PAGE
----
What England means to me?…
It’s a big question; but is not a hard one to answer.
One word “Everything”
To this baby boomer, England is the big banana, numero uno, Chairman of the Board and the head honcho all rolled into one. Wherever I am, England is all around me, in my dna, four dimensional, omnipresent and all pervasive. Now into my fifties, it’s a super-emotional bond – “Brand England” is hard-wired into my heart and in my soul, right next to my wife, my kids, Led Zeppelin and my football team.
Thirty years ago, when England was conveniently buried under a British ident, I might have said England meant cricket, curly sandwiches, stewed tea, queuing for Boxing Day bargains, and moaning about the weather. Not any more. For to describe it thus is to insult the most creative and innovative country the world has ever seen. And it took a small paperback book written by a genius of a University Don to make me realise the error of my ways. “”The Making of the English Landscape” by W.G. Hoskins is a towering tome – an inspiration to anyone interested in the landscape of England – and how it got to be the way it is now..
Hoskins knew more about the topography of England than anyone else. Read his books and you too can look at and understand the country you live in. I did – and realised that the tatty little lane in Warrington, the rat run I drove down every day to go to work was actually Saxon in origin – and was likely to be over 1,500 years old. Aside from the historical interest, he explained that the landscape of England is a sculptured testament to a nation’s single-minded obsession with progress and ingenuity. The scree at the bottom of the Langdale Pikes in Cumbria is actually rejected shards from a stone-age axe factory. The miracle that is Salisbury Cathedral. Not just the colossal construct of it, but the fact that it has not yet fallen down despite the fact that it is built on a boggy water meadow and has foundations just 4 feet deep. That grassy mound in a Midlands field was once father of the industrial revolution, Abraham Darby’s first workshop. That wide lane in North Yorkshire is a medieval drove road, specially made to get sheep to market – and to make the local monastery hugely rich in the process. The distant abandoned pit-head was part of the machinery for retrieving one of the trinity of raw materials, coal, charcoal and iron ore – the stuff which fuelled the world’s first industrial revolution. The orb silhouetted against the Sellafield skyline is Calder Hall, the world’s first nuclear power station.
That geographic imprint, the work of countless generations, is evident all over the landscape of England. It’s a multifaceted mosaic of epic proportions. An unsurpassed work of art – honed, manicured and managed. A synergy of form and function, every single acre, every single square yard, each an individual tessera of history, a micro-monument to a nation’s tradition, culture, ingenuity, endeavour and work ethic – all made fit for purpose by the toil of successive English people since the dawn of recorded time. That dedication to progress in every corner of the Kingdom, in every facet of human endeavour and over successive centuries, burst from our borders and impacted upon every other nation in the world.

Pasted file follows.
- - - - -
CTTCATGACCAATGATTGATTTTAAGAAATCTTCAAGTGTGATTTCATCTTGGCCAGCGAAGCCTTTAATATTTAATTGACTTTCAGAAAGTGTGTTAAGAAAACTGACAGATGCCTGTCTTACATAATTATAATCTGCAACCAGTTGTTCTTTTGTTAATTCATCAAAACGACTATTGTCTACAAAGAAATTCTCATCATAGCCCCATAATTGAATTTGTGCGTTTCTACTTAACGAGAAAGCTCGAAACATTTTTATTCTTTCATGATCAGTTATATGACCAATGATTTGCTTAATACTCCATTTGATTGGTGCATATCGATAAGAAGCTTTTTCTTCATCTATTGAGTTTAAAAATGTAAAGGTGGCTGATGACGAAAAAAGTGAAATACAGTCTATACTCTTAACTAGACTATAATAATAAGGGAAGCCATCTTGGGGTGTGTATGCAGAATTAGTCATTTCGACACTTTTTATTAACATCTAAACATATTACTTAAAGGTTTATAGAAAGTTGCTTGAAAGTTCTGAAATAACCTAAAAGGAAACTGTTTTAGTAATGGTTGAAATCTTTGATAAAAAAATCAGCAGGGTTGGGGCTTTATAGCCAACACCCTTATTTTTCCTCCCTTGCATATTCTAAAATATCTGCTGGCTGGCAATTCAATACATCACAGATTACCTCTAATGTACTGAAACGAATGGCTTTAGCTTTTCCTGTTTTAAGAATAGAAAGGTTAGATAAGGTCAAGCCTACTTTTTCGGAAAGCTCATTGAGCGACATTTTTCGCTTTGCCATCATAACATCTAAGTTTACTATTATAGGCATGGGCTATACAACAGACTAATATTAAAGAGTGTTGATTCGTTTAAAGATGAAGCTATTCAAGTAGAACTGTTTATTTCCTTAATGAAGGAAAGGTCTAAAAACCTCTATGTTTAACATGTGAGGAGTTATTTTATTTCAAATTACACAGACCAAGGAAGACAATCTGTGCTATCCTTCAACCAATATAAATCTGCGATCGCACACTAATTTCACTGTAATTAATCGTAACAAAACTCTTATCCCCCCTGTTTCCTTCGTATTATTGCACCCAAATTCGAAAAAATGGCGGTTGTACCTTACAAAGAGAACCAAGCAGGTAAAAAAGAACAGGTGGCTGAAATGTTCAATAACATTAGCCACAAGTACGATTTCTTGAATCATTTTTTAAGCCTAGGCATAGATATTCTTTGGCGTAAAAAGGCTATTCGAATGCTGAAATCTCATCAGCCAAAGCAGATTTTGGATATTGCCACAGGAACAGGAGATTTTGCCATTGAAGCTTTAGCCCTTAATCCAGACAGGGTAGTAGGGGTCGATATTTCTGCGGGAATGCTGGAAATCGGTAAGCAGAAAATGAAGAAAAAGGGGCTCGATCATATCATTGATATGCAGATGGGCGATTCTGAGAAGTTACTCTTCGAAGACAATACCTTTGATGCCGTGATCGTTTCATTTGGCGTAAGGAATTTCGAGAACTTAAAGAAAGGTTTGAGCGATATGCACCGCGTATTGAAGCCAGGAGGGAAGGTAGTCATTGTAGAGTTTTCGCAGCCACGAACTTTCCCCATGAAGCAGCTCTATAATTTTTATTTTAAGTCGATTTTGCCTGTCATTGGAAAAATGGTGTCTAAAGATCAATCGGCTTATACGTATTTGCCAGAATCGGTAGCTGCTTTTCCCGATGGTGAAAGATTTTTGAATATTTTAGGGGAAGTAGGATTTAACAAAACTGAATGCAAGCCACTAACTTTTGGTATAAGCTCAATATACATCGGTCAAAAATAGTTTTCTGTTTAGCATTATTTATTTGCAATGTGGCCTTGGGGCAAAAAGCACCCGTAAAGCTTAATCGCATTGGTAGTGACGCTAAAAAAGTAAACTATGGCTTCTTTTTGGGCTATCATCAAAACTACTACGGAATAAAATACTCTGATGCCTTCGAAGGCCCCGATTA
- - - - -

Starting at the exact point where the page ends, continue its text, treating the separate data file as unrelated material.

To realise just how much England has defined the world we live in, take a look at the long, long list of English invention that affects everything we do, every single minute of the day. Our language has become the global tongue of choice, our culture from the Laws of Football to Shakespeare’s Hamlet has been absorbed and customised into virtually every country in the world – as has our parliamentary blueprint. Pretty much every country’s democratic charter is a clone of the daddy of them all – the Magna Carta. The world’s first document that formally sets out the rights of the individual was written, amended, agreed and sealed in 1215 – at Runnymede, England. And that document can now be viewed online – courtesy of Englishman Tim Berners Lee, the man who not only devised the world-wide-web – but then gave it to the people of the world, for free.
England, more than any other is the nation that singularly defines the phrase “punching above your weight”. To put it bluntly, England is, and always has been a land of invention – a nation of pure genius.
Yes, England, geographically the 97th largest country on the globe, the place which sits just behind Syria, Ecuador and Croatia in the size stakes has given the world some fantastic stuff.. As my wife would say, size isn’t everything – but ingenuity and ambition is – and England has both, in spades.
England has the patina of achievement, endeavour and ingenuity ingrained all over its ancient surface. Beneath is a 24 carat stamp of quality that other nations can only dream of – and enviously covet. England has been “creative central” of the globe for generations. While Italy and Germany have been nation states for little over 150 years, and the French regions eventually stopped squabbling in the 15th century, England had already been in existence for nearly a thousand years. While China and Persia can claim to have longer lineages, England, far from being brutalised into a nation by a megalomaniacal despot, sought nationhood through mutual co-operation, beneficial osmosis, willing integration and the imperative to repel invaders from less enlightened lands. (You know who you are!).
Napoleon famously dismissed the English as a nation of shopkeepers – he was wrong. The English are a nation of engineers – and as every lexicographer knows, the word “engineer” is not a person who works with engines – it’s a derivative from the latin “ingenium” – which means skill, talent, ingenuity.
And that just about sums it all up really.
Steve Garrett, NC member of the English Democrats, co founder of Justice for England and author of the pro English, ‘Waking Hereward‘ blog.